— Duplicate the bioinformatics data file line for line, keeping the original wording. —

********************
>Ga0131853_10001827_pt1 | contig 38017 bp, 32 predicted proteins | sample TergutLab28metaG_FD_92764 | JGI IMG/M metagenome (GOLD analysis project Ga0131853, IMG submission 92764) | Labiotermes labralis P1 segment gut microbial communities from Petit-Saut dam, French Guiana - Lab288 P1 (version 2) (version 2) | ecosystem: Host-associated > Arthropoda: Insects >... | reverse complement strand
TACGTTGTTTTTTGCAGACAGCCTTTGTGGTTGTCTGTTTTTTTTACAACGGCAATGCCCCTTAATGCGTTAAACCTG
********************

>Ga0131853_10001827_pt1 | contig 38017 bp, 32 predicted proteins | sample TergutLab28metaG_FD_92764 | JGI IMG/M metagenome (GOLD analysis project Ga0131853, IMG submission 92764) | Labiotermes labralis P1 segment gut microbial communities from Petit-Saut dam, French Guiana - Lab288 P1 (version 2) (version 2) | ecosystem: Host-associated > Arthropoda: Insects >... | reverse complement strand
TACGTTGTTTTTTGCAGACAGCCTTTGTGGTTGTCTGTTTTTTTTACAACGGCAATGCCCCTTAATGCGTTAAACCTG